Consider for a moment Nintendo's Wiimote reveal at the 2005 Tokyo Game Show. Looking back at that video it is clear how the Wiimote was going to be used. If you wanted to be a chef it was your knife, a fisherman, your fishing pole and as a conductor, a baton. That presentation made it apparent that the Wiimote was the tool that let people act out their fantasies. It was a breakthrough moment - everyone understood the Wiimote. The most amazing part of the presentation was that Nintendo didn't even show games. They didn't have to, their idea and their messaging was so clearly articulated that despite everything else the Wii would eventually offer, by the time 2006 rolled around people knew one thing: Something magical was going to happen when they got that remote in their hand.
Fast forward to E3 2009, as Sony and Microsoft reveal their own motion based retorts to Nintendo, and it's clear that despite years of Nintendo observation both have walked away none the wiser. It's too early to do anything but speculate wildly, but after absorbing some news and a video or two from the Microsoft and Sony press conferences regarding their motion technologies, I can't help but feel like these two tech giants have missed the point once again. Somehow, they have managed to turn the really concrete idea of motion based control into another technologically esoteric arms race.
That's all they've conveyed to me in their presentations: that their motion technology is more accurate and possibly more interactive - with the addition of a camera - than Nintendo's. As of yet it's not entirely clear how they're going to use all this technology. The possibilities for these two control systems seem endless, and in watching the demonstration video for Microsoft's Natal I was a little overwhelmed by all the ideas they presented. Between the interaction with Madame Tussaud's escapee Milo and a daughter trying prom dresses out on her avatar with her friend via video conference, the video painted a picture of the next step in videogame interactivity. Sony's control system was a similar story, showcasing a technically impressive exactitude in motion control that the Wii lacks.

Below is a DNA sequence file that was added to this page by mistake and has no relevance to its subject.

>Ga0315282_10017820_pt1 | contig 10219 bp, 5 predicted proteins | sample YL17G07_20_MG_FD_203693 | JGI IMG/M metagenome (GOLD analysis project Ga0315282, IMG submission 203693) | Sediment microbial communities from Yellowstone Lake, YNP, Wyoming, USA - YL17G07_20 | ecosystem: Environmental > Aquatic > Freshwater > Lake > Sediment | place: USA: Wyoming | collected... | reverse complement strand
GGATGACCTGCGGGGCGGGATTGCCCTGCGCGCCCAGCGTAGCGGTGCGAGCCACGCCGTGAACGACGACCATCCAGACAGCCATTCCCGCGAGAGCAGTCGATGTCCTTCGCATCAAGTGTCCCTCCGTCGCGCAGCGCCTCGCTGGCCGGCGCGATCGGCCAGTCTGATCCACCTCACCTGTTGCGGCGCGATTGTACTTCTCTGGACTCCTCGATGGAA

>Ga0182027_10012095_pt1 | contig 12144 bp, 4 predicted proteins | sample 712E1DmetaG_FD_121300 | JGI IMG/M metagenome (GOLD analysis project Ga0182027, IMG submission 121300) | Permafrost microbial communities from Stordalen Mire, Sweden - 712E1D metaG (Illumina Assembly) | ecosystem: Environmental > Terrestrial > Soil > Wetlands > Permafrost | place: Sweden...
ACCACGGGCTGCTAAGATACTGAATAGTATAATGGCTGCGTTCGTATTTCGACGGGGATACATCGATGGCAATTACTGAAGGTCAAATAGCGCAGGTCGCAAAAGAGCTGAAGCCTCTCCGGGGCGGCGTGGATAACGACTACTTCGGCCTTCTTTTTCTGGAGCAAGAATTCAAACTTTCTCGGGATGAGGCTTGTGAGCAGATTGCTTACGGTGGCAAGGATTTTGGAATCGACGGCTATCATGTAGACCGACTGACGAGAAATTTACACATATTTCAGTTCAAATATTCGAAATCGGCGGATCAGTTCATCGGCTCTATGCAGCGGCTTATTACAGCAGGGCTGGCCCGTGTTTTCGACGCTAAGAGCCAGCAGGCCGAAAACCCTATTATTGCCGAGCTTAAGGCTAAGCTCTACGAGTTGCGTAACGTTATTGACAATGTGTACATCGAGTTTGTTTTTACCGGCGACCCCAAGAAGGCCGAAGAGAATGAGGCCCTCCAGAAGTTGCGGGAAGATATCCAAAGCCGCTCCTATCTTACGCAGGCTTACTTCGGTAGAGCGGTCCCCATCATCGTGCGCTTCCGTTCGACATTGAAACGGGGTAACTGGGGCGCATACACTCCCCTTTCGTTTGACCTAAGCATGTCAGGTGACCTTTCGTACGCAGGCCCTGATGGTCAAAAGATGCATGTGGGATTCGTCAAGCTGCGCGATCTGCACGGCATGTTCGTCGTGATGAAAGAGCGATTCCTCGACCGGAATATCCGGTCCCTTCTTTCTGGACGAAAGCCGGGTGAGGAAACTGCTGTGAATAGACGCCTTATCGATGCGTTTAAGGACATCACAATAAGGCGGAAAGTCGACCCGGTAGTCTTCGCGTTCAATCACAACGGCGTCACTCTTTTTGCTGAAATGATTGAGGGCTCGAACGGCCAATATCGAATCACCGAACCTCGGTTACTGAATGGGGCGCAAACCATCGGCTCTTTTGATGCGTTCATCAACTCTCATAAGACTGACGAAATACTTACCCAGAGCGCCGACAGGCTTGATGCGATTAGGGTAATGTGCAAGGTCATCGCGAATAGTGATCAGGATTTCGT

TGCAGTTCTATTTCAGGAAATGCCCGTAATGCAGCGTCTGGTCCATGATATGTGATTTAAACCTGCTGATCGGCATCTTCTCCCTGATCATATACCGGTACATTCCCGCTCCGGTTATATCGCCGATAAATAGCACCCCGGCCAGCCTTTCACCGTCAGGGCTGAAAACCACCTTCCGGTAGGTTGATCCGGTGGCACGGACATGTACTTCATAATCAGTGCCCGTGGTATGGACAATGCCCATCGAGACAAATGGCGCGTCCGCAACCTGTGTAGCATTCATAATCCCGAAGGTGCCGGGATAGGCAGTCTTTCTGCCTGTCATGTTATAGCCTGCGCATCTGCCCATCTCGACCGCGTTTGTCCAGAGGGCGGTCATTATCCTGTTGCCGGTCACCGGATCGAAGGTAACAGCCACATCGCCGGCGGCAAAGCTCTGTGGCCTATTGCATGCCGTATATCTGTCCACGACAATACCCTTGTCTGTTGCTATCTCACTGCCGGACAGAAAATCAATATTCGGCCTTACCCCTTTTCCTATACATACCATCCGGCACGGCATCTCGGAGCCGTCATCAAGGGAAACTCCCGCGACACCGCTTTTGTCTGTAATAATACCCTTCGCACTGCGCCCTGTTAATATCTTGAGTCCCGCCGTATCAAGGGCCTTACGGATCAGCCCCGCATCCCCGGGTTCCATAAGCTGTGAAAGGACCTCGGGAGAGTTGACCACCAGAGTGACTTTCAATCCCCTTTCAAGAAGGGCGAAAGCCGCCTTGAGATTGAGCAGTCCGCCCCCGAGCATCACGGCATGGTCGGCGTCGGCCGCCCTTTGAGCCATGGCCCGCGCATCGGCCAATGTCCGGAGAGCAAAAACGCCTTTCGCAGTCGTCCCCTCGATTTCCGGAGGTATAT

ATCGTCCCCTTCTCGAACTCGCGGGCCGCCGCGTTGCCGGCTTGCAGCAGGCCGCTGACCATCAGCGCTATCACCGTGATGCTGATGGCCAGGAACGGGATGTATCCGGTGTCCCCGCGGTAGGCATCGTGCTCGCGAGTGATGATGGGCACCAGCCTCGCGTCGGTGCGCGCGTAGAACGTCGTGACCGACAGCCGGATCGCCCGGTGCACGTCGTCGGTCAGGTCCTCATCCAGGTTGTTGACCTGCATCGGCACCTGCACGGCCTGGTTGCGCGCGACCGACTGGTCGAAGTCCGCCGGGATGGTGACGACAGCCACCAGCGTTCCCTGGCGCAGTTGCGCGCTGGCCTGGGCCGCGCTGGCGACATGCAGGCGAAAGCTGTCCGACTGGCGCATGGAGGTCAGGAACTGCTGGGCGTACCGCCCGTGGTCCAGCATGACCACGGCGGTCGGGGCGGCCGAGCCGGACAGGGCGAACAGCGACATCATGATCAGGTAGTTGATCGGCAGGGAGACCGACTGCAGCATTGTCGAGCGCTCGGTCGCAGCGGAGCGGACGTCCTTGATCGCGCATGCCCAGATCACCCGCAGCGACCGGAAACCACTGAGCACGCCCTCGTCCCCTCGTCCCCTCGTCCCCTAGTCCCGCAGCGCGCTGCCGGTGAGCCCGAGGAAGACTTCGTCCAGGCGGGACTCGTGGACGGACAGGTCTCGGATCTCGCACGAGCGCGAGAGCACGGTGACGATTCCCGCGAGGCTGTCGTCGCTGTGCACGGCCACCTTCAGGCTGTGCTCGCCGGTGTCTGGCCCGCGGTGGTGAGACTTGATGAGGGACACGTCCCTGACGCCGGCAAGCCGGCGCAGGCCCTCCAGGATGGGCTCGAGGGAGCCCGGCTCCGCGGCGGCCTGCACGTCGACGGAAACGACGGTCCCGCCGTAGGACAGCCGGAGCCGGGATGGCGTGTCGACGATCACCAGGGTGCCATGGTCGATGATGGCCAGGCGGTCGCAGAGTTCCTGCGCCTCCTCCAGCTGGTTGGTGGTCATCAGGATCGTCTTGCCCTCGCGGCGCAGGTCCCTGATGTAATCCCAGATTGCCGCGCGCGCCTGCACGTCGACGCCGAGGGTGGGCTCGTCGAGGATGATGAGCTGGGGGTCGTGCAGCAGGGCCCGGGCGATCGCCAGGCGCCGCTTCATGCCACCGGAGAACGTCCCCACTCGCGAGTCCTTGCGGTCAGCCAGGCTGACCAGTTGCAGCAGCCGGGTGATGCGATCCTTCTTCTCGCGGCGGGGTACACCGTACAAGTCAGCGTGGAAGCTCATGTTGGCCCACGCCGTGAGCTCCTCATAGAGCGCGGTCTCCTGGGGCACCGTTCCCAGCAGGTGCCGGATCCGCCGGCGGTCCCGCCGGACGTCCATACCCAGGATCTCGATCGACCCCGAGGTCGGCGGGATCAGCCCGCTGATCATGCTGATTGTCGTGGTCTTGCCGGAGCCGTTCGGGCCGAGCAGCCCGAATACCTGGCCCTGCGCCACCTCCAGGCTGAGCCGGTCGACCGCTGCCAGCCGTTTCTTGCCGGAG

But they've given consumers too many ideas to mull over, and in doing so the possibilities of these two interesting technologies become muddled. If Sony and Microsoft want to break through to mainstream consumers, the group they are ostensibly targeting with these motion technologies, they've got to be measured in how much of their vision they present to the public. They've also got to make the mainstream public care. Knowing that made Sony's presentation all the more confusing as they seemed to be positioning their air traffic controller wands as a control solution for the hardcore gamer. In the presentation, the wands were used to control RTS, FPS and a sword fighting demonstrations. It seemed like Microsoft's presentation spoke more specifically to the casual audience, but Natal was shown being used in so many different ways, it was difficult to tell what one thing it might do well.